Taiwan Tati Cultural and Educational Foundation

 
  • Increase font size
  • Default font size
  • Decrease font size
Home Editorials of Interest Jerome F. Keating's writings USC's Annenberg School, Soft Power and Taiwan: Part III Responses

USC's Annenberg School, Soft Power and Taiwan: Part III Responses

E-mail Print PDF

A classic statements contrasting hard power with soft power would be that of Joseph Stalin who asked, "The Pope, how many divisions does he have?" If ever there was a man of hard power, it was Stalin, and if ever there was a man of soft power it would be the Pope. Taiwan cannot liken itself to the Pope but facing the hard power of the People's Republic of China (PRC) it knows it cannot match the PRC plane for plane, missile for missile, ship for ship etc. What then must it do? This was the question raised and the direction suggested in the conference mentioned in Parts I & II previously posted on November 6 and 8. Taiwan needs soft power.

Taiwan needs soft power, and it needs to know how to make the most of the latest technologies in wielding that soft power. This was the apparent purpose of the conference as well as pointing to how Taiwan's Public Diplomacy (PD) needs a strategic vision and plan. The conference could not give that vision and plan nor should it have been expected to. Yet while the conference raised this awareness, it also left a residue of shallow emptiness.

When one hears the latest technologies touted as the wave of the future in reaching and winning over the masses, one feels one is witnessing a rebirth of sophistry with its specialization in elaborate but specious techniques and arguments. Facebook, twitter, plurk etc. are all techniques of the future, but anyone acquainted with them knows there is a lack of quality control and judgment. Too often the past adage still holds, "Garbage in, garbage out." Schools for communication can teach the technique; they can show how to create the sizzle, but they cannot give the steak or the substance. Therein is the challenge.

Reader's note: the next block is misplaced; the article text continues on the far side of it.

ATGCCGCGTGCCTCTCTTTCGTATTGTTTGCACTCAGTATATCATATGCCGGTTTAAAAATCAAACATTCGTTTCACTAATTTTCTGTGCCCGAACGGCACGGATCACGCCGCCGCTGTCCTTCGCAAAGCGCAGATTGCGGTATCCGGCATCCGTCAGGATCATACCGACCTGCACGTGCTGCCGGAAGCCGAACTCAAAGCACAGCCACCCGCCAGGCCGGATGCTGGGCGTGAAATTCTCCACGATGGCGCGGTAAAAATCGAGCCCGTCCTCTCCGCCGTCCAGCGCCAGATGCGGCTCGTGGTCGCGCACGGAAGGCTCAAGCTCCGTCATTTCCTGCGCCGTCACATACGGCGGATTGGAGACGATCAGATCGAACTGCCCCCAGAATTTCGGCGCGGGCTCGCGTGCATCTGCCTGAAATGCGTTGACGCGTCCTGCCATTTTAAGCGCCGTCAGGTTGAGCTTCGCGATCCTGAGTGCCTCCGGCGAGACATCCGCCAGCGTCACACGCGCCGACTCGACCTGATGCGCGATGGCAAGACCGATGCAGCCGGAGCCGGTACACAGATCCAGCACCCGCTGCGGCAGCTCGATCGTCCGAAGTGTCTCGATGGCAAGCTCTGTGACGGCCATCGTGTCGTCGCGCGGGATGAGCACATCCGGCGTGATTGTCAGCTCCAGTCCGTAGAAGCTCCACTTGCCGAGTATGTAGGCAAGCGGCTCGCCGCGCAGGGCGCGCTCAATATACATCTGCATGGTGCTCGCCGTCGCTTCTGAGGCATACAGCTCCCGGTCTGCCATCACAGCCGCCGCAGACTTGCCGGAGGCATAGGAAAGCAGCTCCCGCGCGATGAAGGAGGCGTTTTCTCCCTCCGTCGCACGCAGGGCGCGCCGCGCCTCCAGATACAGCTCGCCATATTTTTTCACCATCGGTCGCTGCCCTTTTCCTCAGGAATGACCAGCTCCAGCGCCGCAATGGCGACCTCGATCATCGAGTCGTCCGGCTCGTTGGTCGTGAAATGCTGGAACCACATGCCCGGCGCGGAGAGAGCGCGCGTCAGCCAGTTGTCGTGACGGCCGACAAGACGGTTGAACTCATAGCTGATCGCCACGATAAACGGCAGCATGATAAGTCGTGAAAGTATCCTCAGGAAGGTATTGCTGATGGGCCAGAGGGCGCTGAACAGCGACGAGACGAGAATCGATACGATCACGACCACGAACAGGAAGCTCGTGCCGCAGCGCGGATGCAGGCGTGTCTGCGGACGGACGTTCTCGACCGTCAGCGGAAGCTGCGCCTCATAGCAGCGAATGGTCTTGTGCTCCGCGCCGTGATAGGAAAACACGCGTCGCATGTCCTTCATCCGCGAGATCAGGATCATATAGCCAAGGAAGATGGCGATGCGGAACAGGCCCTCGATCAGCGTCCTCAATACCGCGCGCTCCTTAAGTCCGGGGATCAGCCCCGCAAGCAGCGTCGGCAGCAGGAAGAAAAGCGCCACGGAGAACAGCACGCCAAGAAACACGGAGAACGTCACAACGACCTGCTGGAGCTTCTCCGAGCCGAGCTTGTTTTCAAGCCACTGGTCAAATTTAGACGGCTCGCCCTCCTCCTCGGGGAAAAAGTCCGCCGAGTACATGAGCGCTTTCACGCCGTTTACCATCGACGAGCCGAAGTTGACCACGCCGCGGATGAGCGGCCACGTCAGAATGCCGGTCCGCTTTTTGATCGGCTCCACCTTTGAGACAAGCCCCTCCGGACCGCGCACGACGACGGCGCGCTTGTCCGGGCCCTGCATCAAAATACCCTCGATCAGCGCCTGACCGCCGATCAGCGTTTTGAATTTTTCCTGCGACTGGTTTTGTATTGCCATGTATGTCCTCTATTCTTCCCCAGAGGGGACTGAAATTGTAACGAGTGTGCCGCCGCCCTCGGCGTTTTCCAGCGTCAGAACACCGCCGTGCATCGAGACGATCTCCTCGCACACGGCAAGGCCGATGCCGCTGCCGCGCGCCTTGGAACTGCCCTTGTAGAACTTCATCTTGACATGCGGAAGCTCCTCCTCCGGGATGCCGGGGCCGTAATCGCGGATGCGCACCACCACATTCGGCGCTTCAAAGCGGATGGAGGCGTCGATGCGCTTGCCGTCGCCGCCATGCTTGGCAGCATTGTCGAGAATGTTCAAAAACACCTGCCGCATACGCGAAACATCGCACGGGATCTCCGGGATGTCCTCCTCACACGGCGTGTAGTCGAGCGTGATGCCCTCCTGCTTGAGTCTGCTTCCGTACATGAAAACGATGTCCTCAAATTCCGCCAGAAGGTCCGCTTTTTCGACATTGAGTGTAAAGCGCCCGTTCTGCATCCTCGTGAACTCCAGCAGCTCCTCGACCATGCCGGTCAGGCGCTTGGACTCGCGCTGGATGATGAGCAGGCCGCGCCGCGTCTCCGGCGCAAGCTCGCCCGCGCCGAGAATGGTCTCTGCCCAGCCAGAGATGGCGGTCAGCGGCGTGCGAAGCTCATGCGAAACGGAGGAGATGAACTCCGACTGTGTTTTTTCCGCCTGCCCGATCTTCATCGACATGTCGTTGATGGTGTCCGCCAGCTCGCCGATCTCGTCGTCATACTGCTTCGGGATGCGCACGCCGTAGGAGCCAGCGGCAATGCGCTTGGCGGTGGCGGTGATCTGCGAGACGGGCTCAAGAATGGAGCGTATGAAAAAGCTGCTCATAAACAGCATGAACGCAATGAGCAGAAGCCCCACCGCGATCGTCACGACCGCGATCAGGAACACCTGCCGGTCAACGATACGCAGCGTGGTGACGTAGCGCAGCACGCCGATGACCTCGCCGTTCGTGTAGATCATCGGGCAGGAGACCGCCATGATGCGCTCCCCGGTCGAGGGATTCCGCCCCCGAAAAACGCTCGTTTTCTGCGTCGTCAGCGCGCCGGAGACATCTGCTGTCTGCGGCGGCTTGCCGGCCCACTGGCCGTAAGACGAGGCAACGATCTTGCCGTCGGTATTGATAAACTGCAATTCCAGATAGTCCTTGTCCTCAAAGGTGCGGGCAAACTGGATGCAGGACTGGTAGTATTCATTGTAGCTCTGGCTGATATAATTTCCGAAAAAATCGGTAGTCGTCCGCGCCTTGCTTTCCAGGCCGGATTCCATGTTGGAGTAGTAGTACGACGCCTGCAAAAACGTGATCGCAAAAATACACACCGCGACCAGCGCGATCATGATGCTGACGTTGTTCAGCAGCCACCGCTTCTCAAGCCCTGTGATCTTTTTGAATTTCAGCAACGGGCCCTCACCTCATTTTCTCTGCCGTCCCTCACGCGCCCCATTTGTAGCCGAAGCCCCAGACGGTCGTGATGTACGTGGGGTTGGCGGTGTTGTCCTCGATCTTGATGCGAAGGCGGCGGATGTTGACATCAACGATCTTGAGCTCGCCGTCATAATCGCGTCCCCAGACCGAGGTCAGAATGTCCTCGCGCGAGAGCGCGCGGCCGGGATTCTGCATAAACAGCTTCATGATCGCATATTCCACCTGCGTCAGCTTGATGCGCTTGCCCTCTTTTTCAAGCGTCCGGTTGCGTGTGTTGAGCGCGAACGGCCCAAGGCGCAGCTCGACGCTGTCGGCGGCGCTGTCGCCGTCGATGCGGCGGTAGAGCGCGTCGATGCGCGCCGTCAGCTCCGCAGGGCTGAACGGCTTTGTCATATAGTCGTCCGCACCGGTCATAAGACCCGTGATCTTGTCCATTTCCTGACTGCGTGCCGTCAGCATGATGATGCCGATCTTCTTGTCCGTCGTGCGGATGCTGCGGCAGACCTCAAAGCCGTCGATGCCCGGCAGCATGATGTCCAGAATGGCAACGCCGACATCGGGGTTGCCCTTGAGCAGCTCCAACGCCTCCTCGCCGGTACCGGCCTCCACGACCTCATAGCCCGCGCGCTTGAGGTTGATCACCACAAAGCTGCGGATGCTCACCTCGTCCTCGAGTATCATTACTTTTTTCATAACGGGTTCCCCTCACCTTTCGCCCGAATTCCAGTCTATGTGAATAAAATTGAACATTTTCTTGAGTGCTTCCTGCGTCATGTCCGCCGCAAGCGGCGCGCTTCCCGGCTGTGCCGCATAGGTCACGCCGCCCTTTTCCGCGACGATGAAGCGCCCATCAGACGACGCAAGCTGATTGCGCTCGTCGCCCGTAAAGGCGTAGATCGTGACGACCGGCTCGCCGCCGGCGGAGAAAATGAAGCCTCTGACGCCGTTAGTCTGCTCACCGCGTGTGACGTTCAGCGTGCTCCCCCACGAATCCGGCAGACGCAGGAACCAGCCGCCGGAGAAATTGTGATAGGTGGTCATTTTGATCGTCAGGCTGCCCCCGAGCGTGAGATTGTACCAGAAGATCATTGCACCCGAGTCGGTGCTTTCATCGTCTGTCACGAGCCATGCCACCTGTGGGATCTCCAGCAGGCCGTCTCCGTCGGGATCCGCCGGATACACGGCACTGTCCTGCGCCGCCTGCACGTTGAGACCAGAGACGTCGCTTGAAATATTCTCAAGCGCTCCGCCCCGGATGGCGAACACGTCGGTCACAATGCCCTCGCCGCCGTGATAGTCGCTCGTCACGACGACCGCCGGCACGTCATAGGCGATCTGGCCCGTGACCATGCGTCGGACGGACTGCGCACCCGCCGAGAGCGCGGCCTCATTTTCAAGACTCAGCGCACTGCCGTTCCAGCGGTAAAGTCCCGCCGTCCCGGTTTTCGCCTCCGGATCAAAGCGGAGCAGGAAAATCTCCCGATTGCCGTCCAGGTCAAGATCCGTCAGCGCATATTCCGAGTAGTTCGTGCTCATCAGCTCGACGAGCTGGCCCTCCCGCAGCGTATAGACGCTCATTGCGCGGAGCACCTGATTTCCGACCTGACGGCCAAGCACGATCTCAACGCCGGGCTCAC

Further, these techniques are available to all sides. While Taiwan needs to make the most of soft power, it has no monopoly on it. The PRC is also developing and putting effort into its soft power as well. The struggle will be in who best can frame the story of the Taiwan Strait and the two nations that face each other across it.

The PRC (China) has an edge in that it can use its economic might to entice other nations to its side; China has many more resources to dedicate to its cause, but in soft power, it is not just a matter of how many divisions one can marshal and how many resources one has. The failure of China to demonize and isolate the "splittist" Dalai Lama is ample proof that in soft power, the message, and the life style of the framer of the message is still key. Taiwan, the ball is in your court.


Source:
Jerome F. Keating's writings



Add this page to your favorite Social Bookmarking websites
Reddit! Del.icio.us! Mixx! Google! Live! Facebook! StumbleUpon! Facebook! Twitter!  
 

Newsflash

Visiting US President Barack Obama stressed the US’ belief in fundamental human rights to his host, Chinese President Hu Jintao (胡錦濤), yesterday, but the two sides acknowledged differences over the thorny issue.

“I spoke to President Hu about America’s bedrock beliefs that all men and women possess certain fundamental human rights,” Obama told journalists following the two leader’s summit as the Chinese president looked on.